'Sand is like gold.' The pricey race to restore Florida beaches before the next hurricane
Florida's sandy beaches aren't just beautiful and one of the biggest money-makers in the state's tourism-based economy. They're also the first line of defense against storm surge flooding during hurricanes.
Now, after hits on both coasts during the 2022 hurricane season that ended Wednesday, those beaches are in desperate need of repair. Even before hurricane season began on June 1, 426 of Florida's 825 miles of sandy beaches were listed as "critically eroded" in a June report from the state's Department of Environmental Protection.
Then, hurricanes Ian and Nicole delivered a one-two punch of beach-shredding wind and waves. The damage to beaches was severe, particularly along the the northeast Florida coast.
"Our dune system is a coastal protection system," said Jonathan Lord, the emergency management director for Flagler County in northeast Florida. "Because the dunes were so damaged from Ian, it didn't take much for Nicole to further damage them and cause flooding in many neighborhoods."
For decades, Florida has been restoring its beaches by dredging or trucking in more sand. But the practice is becoming more challenging—and expensive, thanks to the rising cost of beach-quality sand. Offshore sand deposits, especially on Florida's southeast coast, are dwindling after decades of repeated beach restoration projects. As local governments squabble over the right to use the remaining sand, its price is rising.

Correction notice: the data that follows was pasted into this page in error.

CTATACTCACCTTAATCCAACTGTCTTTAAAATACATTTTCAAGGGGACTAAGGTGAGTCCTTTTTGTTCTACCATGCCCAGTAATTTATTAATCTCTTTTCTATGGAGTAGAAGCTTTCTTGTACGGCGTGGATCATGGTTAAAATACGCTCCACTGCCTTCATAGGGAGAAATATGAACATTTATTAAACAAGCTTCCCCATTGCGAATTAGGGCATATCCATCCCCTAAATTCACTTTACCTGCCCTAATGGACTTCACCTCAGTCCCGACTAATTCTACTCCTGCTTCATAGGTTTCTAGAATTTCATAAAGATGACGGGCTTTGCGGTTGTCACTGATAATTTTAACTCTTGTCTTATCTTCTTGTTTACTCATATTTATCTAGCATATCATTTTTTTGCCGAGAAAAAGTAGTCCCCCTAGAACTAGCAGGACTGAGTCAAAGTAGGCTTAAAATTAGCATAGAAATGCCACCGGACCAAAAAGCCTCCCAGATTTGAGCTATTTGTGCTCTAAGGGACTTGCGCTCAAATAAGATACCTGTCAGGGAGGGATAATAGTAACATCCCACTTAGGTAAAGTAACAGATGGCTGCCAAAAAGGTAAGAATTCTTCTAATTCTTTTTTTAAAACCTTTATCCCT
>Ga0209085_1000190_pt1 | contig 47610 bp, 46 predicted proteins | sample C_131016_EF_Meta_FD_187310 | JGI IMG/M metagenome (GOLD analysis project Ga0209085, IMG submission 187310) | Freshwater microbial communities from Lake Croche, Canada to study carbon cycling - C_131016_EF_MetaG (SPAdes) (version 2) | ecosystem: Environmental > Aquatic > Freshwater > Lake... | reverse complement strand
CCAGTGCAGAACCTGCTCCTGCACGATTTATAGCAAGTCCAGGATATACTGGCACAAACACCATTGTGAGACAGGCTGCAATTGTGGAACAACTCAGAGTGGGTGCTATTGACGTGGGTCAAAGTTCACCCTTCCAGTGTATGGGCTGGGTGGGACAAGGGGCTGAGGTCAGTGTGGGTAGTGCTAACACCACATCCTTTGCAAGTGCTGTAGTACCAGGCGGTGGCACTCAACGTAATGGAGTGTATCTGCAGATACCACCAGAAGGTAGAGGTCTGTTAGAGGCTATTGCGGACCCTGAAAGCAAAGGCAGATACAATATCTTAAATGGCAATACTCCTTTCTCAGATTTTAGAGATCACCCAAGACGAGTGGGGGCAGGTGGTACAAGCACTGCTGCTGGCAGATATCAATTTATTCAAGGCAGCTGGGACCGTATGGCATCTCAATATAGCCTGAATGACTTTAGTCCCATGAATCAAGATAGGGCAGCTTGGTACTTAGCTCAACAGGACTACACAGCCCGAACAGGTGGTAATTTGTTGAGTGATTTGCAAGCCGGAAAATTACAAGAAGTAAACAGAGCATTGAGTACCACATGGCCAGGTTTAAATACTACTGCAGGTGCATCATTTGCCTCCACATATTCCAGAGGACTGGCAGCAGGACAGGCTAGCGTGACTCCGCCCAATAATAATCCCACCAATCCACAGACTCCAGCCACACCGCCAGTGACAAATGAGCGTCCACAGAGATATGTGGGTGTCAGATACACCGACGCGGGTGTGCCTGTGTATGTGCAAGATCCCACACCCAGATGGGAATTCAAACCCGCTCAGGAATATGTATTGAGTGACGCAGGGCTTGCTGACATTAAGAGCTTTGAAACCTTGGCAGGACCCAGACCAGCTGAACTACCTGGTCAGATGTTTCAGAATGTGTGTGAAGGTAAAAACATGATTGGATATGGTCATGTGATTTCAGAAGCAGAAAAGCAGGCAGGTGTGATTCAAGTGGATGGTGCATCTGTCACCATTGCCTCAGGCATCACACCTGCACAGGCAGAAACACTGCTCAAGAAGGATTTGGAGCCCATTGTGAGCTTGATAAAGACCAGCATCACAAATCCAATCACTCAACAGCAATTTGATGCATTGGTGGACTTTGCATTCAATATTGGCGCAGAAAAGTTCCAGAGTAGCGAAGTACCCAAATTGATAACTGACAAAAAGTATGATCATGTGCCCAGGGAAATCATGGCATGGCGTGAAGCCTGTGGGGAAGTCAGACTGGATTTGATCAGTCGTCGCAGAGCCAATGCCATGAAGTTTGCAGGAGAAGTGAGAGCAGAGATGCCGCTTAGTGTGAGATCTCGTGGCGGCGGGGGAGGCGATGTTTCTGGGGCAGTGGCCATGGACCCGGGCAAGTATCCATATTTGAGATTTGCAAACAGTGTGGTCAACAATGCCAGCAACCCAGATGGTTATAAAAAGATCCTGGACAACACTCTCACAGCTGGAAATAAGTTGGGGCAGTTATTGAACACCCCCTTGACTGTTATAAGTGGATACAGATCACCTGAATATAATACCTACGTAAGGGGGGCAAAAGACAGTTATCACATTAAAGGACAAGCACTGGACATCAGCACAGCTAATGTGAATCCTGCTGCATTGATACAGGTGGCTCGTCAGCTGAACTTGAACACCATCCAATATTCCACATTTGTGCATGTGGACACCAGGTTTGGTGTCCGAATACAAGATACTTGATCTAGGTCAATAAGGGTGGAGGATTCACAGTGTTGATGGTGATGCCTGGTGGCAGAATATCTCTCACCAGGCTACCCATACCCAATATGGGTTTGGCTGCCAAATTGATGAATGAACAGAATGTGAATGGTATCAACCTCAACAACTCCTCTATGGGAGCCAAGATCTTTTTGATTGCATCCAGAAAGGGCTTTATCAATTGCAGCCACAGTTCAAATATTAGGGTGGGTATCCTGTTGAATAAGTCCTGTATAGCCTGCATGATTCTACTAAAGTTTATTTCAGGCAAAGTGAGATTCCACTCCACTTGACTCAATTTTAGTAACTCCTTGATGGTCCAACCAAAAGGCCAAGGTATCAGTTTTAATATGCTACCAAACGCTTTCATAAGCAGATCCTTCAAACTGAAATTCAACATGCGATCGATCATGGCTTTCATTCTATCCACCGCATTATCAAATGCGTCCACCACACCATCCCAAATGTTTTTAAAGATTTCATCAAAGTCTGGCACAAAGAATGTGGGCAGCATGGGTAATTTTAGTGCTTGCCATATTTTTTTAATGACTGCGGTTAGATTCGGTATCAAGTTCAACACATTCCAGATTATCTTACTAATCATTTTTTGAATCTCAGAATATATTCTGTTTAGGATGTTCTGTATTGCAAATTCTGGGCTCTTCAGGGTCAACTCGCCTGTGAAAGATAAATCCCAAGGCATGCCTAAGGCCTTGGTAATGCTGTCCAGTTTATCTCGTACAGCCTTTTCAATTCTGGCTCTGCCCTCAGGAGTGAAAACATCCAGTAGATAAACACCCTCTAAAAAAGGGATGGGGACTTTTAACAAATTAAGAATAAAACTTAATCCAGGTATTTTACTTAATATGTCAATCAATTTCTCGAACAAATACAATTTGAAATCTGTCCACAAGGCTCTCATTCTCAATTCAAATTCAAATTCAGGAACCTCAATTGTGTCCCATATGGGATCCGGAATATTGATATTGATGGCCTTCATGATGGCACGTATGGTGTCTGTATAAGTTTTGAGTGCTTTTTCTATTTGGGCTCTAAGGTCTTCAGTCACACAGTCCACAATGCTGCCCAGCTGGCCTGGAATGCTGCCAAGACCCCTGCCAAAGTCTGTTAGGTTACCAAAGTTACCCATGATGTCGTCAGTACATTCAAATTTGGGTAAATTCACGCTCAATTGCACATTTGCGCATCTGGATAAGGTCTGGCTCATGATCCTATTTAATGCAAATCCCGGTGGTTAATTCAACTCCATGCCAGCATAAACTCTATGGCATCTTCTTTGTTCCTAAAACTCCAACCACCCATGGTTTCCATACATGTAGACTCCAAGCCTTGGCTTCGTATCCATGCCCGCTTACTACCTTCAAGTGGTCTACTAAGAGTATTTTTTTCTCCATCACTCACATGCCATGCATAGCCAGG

"Sand is like gold," said Michelle Hamor, the planning chief for the U.S. Army Corps of Engineers' office in Norfolk, Virginia, which is leading the effort to develop a $6 billion plan to protect Miami-Dade County from storm surge. "There are a lot of projects that rely on it, and it's a limited resource."
And looming sea level rise, which quickens the pace of beach erosion on developed coastlines, will only make Florida's future efforts to protect its beaches more complicated and costly.
The scarcity of sand
There's plenty of sand sitting in relatively shallow water on the continental shelf that rings Florida. But not all of it is good enough for the state's beaches. Sand that has the wrong color or grain type can harm plants and animals, like the sea turtles that build their nests along the Florida coast.
There are economic considerations, too: Florida spends billions of dollars a year advertising its pristine, white-sand beaches to tourists. Loading the shoreline up with inferior quality sand could make the state a less attractive vacation destination.
Since 1935, Florida has dredged or dug up about half a trillion tons of high-quality sand to maintain its eroding beaches, according to the National Beach Nourishment Database developed by the American Shore and Beach Preservation Association and the Army Corps. But the state's supply of good sand is running low—and once those deposits are gone, they won't come back any time soon, according to Stephen Leatherman, a professor of coastal science at Florida International University.
"For all practical purposes, they're used up," Leatherman said. New sand takes thousands of years to form, and existing sand is hard to reuse. Once beach-quality sand gets eroded away from the shoreline, it winds up scattered across the continental shelf in thin layers that are too skimpy to dredge again.
Erosion woes in Miami Beach
Miami Beach may offer a vision of Florida's future. In 1968, the Army Corps began a beach restoration project for about a dozen miles of shoreline in Miami Beach, Surfside and Bal Harbour that is still running. But Miami-Dade County, which sits on an exceptionally narrow stretch of continental shelf that is just a mile and a half wide in some places, exhausted its offshore sand supply in 2014.